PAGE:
“Baby, it’s cold outside” means only one thing to safety geeks like me: winter work and the dangerous conditions that accompany it.
Employees who regularly work outside in winter aren’t just feeling a chill -- they also face real occupational hazards related to cold exposure, including health problems like frostbite, trench foot, and hypothermia. Employees should be trained to be prepared for the cold weather and watch for signs of problems in themselves and other workers. But it’s also the responsibility of employers to take precautions to limit prolonged exposure to the elements.
Worker winter safety: minimizing personal risks when working in cold weather
Workers can prepare for cold outdoor work by doing the following:
- Wear sufficient warm and dry clothing. Have a change of dry clothing available (including underwear and socks) in the event clothing gets wet from sweat or other conditions, as wet clothes enhance coldness.
- OSHA recommends workers wear at least three layers of clothing when working outside in winter weather:
- An outer layer to break the wind and allow some ventilation
- A middle layer of wool or synthetic fabric to absorb sweat and retain insulation in a damp environment (down is a great insulator, as long as it doesn’t get wet)
- An inner layer of cotton or synthetic weave to allow ventilation
- Avoid wearing tight clothing, as it can restrict blood circulation
- Wear a knit mask to cover face and mouth, where needed
- Cover your head and ears with a hat to reduce the amount of body heat that escapes from the head
- Wear insulated gloves and boots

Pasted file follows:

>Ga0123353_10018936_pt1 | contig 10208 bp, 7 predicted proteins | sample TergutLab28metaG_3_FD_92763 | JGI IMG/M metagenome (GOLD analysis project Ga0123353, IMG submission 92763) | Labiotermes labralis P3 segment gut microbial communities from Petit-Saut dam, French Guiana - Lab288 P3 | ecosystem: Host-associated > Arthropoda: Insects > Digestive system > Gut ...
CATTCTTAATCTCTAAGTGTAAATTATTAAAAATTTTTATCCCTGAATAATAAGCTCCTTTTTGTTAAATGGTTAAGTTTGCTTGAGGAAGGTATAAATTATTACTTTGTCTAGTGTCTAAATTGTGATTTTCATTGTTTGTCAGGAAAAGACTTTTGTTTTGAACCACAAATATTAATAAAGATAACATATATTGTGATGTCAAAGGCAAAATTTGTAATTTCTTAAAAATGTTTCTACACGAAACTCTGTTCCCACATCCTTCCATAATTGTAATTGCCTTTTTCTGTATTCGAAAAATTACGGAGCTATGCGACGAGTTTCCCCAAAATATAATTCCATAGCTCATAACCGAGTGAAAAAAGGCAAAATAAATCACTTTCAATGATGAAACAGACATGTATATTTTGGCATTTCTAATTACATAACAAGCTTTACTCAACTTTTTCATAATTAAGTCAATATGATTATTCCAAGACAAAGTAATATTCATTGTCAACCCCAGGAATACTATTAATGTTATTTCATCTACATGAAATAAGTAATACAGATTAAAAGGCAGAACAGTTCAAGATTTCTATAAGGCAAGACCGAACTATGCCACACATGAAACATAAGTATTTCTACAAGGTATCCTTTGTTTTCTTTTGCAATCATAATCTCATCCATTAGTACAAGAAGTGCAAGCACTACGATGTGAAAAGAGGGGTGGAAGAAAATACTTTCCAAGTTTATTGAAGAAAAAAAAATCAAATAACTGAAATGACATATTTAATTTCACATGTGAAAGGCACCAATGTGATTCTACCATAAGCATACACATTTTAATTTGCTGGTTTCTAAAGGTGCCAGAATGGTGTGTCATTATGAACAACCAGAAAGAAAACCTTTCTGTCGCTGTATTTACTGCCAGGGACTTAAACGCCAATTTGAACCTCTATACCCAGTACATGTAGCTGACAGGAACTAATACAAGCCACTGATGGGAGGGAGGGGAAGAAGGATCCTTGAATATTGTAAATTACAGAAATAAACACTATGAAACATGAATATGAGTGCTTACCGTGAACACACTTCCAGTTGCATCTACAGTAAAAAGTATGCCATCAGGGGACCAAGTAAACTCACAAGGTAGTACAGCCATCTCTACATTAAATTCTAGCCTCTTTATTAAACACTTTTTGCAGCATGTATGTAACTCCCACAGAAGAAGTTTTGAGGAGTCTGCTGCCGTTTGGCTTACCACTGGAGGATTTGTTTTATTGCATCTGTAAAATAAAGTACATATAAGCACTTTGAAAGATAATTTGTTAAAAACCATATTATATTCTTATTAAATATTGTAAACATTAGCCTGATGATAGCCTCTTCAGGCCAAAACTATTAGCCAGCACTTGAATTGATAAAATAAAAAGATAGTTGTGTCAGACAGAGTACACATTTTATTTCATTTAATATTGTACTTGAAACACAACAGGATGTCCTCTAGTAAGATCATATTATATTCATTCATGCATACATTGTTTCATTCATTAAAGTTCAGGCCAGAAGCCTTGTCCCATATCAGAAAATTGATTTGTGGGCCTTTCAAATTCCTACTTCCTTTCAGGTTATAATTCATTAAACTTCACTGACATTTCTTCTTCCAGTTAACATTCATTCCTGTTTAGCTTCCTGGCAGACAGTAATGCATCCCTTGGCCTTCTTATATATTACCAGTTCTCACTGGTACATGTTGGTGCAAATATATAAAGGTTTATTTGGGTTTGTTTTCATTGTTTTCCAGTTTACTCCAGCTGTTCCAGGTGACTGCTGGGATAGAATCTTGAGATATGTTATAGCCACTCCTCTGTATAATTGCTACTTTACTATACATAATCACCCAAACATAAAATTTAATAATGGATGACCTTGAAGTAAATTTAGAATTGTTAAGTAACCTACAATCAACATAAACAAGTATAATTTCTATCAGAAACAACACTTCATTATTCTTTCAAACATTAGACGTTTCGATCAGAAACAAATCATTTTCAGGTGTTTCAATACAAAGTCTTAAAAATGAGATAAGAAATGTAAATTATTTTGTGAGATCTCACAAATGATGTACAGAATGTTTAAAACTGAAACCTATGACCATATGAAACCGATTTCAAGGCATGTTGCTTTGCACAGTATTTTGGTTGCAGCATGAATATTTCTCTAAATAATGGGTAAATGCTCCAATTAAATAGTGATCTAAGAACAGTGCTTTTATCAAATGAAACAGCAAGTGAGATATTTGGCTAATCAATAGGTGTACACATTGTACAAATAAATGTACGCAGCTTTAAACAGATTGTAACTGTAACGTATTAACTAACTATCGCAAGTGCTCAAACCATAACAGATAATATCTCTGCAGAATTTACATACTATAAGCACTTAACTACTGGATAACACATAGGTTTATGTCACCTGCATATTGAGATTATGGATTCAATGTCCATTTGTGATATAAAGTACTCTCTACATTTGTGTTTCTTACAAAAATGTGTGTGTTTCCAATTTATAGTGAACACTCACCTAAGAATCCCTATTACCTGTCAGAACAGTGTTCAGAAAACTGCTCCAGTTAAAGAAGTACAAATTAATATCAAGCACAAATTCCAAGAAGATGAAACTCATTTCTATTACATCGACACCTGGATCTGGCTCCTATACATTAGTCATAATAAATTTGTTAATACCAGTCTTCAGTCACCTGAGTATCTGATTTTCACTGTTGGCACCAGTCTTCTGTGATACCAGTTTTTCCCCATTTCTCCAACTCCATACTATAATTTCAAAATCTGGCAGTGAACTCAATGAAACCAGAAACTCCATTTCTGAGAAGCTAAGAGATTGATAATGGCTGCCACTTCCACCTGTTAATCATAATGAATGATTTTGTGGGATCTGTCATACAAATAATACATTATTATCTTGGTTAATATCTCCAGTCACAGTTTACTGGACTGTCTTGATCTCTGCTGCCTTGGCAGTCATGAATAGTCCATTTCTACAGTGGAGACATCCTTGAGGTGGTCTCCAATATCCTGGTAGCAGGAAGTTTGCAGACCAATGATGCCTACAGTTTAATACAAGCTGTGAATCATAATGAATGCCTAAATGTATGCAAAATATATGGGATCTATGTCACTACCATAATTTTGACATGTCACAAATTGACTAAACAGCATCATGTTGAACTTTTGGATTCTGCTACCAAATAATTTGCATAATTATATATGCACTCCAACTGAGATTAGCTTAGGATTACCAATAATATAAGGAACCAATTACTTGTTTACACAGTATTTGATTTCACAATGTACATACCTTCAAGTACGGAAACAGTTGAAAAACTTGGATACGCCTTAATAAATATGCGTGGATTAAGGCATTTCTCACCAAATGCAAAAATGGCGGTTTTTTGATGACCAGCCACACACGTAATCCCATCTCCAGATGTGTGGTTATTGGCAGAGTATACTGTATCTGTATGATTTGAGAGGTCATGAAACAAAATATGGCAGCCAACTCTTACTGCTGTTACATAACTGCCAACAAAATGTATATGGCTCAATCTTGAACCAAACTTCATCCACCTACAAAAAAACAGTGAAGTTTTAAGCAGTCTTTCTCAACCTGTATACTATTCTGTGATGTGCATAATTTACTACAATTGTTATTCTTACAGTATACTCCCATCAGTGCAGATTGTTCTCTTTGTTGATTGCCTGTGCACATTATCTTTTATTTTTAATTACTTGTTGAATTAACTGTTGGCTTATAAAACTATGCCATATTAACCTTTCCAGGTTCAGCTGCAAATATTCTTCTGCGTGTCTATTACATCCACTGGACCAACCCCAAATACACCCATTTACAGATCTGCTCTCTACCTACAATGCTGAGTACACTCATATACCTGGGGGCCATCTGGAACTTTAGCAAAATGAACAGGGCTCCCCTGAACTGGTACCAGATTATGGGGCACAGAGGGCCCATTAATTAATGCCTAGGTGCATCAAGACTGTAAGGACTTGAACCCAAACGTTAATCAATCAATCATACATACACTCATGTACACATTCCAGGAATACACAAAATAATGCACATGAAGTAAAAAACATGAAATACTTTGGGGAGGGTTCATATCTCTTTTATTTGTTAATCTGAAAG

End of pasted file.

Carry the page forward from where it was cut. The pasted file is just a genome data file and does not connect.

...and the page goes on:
- Avoid taking drugs or medications that impair judgment or inhibit the body’s response to cold (such as alcohol, nicotine, caffeine, etc).
- Stay hydrated; you may not have the desire to drink as much fluid as your body needs, so keep track of how many ounces of water you drink each day to keep your body healthy.
Employer precautions for cold weather work safety
Employers should also take measures to prevent cold-related health problems in outdoor workers, including the following:
- Ensure workers take periodic breaks from the cold whenever needed.
- If a worker is in a new position and unaccustomed to working outside, allow them to acclimate through periods of adjustment before they start working full shifts outside.
- Recognize the symptoms of cold-related stress and teach employees to recognize them, too. Symptoms include heavy shivering, uncomfortable coldness, severe fatigue, drowsiness, or euphoria.
- Shield work areas from drafty or windy conditions.
- Have an on-site source of heat for workers (air jets, radiant heaters, warm plates) to help them stay warm.
- Minimize, whenever possible, the amount of time that workers must spend outside and perform outdoor-only tasks during the warmest hours of the day.
- Implement a buddy system so workers can recognize signs of cold-related stress and/or exhaustion in each other.
Employees with diseases including diabetes, heart, vascular, and thyroid problems may be more susceptible to winter elements than others and may need more adjustments, even with limited cold exposure. The same is true for elderly workers and even workers suffering from a common cold. Finally, use good judgement and err on the side of caution: if it’s possible to adjust a work schedule to minimize cold exposure, do. It may help keep your employees as healthy and productive as possible.
For more tips on staying safe in winter work, please contact us.